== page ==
Unexpected water in your basement can damage walls and floors, destroy carpeting, ruin furniture, and lead—pretty quickly—to mold.
And perhaps the most upsetting of all: As these spaces are so often used for storage, a wet basement can ruin irreplaceable items like photo albums, antiques, and family heirlooms.
When you experience a flooded basement for the first time, it's imperative to determine if the water problems are going to recur or if it was a one-time event.
Can you safely leave your property downstairs once you've got the mess cleaned up? Or does everything need to come upstairs immediately? What's certain is that if water in your basement is a consistent problem, it's time to start making decisions.
Determining where the water is coming from is the first and most essential step in solving this problem.
Beyond observable flooding around your home and in your neighborhood, there are four common sources of water entering basements:
- Surface water running down foundation walls
- Groundwater in water-saturated soils being pushed into the basement by hydrostatic pressure
- Storm sewer water from the municipal storm sewer system backing up into the home's existing perimeter foundation drain and leaking into the basement
- Sanitary sewer water from a clog in your home's sewer line, the municipal sewer line, or the combined municipal storm/sanitary sewer system backing up into the home's drain system, causing sewer water to come up through sink drains and floor drains on lower levels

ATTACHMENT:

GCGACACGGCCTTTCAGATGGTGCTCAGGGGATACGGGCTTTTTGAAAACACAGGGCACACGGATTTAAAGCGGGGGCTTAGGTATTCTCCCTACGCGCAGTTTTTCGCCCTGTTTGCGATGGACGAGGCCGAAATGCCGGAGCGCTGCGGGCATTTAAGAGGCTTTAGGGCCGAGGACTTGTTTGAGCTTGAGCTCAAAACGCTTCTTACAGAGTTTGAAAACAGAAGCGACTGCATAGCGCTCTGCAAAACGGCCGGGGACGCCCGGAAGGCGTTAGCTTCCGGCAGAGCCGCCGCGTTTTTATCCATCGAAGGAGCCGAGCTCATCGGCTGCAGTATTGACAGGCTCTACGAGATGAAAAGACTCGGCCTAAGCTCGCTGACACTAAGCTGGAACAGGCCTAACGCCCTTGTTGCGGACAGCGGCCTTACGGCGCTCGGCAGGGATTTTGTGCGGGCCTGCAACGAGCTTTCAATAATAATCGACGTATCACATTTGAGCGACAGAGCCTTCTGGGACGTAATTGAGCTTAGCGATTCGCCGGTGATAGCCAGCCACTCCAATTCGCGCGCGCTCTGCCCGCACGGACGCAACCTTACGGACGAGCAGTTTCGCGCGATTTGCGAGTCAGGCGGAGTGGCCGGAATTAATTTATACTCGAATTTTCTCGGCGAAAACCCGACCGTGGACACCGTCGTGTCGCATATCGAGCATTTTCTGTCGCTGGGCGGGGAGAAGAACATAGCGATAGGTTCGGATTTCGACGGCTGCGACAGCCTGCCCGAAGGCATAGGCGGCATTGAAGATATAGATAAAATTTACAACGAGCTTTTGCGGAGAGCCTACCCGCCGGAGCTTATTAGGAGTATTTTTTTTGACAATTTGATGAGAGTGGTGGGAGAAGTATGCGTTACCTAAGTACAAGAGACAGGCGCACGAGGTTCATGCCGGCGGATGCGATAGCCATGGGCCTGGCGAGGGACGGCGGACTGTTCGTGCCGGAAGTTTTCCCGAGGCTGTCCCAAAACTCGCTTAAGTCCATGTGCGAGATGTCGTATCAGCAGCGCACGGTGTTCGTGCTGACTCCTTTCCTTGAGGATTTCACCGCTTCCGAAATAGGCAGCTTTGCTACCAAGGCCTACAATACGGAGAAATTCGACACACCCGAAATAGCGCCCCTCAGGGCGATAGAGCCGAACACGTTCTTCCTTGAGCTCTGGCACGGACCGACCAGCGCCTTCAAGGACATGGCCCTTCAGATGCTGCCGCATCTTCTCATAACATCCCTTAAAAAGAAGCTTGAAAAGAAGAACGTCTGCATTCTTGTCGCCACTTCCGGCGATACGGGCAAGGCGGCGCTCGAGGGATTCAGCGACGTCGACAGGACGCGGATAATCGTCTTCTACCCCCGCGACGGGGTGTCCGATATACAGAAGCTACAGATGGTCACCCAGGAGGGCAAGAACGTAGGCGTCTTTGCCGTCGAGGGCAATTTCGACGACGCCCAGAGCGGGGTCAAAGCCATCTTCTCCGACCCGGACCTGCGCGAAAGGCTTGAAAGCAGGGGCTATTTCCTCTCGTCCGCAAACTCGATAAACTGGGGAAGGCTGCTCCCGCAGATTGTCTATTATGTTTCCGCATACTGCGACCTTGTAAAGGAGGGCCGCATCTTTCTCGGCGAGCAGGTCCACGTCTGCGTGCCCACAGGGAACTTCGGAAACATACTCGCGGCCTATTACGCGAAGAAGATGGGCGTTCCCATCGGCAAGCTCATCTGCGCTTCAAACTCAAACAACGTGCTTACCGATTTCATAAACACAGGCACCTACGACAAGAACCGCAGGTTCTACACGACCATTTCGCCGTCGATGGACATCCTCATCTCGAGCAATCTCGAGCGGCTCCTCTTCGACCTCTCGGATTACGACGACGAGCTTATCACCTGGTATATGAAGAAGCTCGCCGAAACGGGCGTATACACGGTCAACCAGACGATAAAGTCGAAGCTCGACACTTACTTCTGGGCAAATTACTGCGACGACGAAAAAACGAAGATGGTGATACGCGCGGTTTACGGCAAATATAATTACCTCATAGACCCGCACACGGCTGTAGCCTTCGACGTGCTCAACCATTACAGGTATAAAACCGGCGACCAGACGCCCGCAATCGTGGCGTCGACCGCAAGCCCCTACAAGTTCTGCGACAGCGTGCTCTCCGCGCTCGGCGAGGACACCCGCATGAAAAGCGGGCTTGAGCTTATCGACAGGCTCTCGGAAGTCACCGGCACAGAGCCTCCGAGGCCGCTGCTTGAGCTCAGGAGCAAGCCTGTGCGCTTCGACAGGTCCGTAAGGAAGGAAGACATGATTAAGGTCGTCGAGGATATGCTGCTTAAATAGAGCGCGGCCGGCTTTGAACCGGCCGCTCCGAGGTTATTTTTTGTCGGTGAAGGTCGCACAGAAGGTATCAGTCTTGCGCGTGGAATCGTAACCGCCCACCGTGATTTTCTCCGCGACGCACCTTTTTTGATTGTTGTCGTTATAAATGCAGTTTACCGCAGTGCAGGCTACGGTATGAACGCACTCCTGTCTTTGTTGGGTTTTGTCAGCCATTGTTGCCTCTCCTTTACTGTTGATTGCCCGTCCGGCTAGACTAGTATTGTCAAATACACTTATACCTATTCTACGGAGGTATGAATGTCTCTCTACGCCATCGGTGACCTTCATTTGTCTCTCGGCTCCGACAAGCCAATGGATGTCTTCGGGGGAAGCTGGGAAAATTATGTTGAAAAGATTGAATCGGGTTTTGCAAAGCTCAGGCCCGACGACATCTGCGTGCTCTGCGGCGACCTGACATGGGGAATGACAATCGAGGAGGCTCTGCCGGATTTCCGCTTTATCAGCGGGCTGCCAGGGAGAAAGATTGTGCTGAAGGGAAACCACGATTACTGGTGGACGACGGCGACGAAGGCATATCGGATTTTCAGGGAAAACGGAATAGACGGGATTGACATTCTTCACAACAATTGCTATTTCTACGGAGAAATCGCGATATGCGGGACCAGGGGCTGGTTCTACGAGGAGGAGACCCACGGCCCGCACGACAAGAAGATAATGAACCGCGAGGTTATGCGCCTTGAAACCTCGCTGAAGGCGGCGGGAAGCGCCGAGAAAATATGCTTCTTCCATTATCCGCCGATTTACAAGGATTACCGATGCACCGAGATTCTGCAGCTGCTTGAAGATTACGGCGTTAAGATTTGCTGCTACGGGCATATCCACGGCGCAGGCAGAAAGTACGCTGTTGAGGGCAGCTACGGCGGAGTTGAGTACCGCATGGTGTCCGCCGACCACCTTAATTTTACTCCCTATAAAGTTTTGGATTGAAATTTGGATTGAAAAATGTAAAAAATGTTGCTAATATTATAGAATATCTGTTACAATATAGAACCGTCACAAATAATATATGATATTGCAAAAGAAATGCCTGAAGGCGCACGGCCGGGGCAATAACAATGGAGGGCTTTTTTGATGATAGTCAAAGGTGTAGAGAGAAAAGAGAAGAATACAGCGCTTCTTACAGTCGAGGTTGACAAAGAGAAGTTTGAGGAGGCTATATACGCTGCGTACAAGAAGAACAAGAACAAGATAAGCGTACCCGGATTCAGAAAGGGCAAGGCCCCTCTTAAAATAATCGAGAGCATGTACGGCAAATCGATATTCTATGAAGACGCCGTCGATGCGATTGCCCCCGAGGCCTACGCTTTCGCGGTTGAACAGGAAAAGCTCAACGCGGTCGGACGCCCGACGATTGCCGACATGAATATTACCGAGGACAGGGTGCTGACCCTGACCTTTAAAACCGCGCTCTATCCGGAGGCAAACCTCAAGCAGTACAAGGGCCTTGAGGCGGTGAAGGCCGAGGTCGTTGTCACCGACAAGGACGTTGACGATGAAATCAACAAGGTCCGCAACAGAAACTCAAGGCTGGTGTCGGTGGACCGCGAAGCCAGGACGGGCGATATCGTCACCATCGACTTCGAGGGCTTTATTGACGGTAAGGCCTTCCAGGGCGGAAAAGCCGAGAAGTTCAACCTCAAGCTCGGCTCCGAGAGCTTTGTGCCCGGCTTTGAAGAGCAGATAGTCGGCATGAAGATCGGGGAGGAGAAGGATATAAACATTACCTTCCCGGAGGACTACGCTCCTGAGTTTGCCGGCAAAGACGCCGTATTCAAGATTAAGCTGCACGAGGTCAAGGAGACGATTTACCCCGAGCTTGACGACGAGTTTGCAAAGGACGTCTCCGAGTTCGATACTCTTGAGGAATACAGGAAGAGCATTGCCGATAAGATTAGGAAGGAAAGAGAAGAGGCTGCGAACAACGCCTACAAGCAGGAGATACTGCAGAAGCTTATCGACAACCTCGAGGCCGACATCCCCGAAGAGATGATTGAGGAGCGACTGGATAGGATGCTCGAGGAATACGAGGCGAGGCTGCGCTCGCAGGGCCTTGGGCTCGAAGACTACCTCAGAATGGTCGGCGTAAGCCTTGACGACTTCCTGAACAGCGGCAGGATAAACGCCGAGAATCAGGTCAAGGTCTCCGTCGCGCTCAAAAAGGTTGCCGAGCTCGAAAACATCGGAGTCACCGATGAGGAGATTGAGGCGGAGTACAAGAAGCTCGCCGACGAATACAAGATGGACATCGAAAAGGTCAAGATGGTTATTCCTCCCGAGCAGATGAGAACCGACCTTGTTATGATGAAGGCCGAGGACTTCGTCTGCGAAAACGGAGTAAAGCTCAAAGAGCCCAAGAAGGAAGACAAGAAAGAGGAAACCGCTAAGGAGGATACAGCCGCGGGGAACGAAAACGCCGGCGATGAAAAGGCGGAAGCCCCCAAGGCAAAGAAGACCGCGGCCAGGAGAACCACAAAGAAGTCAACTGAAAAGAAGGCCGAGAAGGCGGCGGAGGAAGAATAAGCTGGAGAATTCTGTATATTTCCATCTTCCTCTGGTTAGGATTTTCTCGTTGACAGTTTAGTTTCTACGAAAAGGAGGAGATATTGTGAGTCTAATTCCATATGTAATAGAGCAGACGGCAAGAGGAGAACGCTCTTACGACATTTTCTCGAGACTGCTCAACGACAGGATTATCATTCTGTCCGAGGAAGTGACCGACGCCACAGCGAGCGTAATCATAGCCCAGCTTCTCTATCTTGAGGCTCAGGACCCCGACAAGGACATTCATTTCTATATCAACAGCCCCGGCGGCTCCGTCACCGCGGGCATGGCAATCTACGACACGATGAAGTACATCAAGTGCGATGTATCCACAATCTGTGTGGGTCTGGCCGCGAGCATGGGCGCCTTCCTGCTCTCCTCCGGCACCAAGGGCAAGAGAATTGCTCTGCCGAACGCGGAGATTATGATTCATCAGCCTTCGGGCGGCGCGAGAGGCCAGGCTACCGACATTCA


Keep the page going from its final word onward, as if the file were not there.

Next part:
Each source has its own specifics and requires its own course of action. Find out more about your home's drainage system by consulting a contractor or plumber.
If this is the first instance of water problems in your basement, the first thing to check for is surface water draining down next to the foundations. Water coming in at one location or only at the exterior foundation wall indicates surface water problems. Here are some things to look for once you get outside.
Overflowing gutters: leaves
Keeping gutters clean of debris should be a part of every homeowner's routine maintenance program. Depending on the surrounding trees, gutter cleaning may be required a few times a year. Products are also available to prevent leaves from getting into the gutters.
Overflowing gutters: downspouts
If you don't mind getting wet, you can do a self-check (your gutters must be cleaned out first). After at least 15 minutes of heavy rain, check your gutters. If you see any water overflowing, you have a problem.
Any water overflowing out of the gutters is running down next to the house foundations. Even if the water is not getting into the basement, it could be eroding soil from under the house footings, which can lead to cracking of walls and ceilings.
The easiest solutions to overflowing gutters are to either add another downspout on that run of gutter or to increase the size of the downspout. The best solution between these two is probably adding another downspout; the second downspout can act as a backup if the first one gets blocked.
However, if you choose to replace the existing downspout with a larger one, make sure the contractor increases the size of the corresponding hole in the gutter. It doesn't do much good to install a larger downspout if the gutter hole is left small.
Downspouts should extend 10 feet from your home. While many homeowners do not like downspouts extending out this far, 10 feet is the minimum distance needed to discharge water coming off your roof far enough away from the house.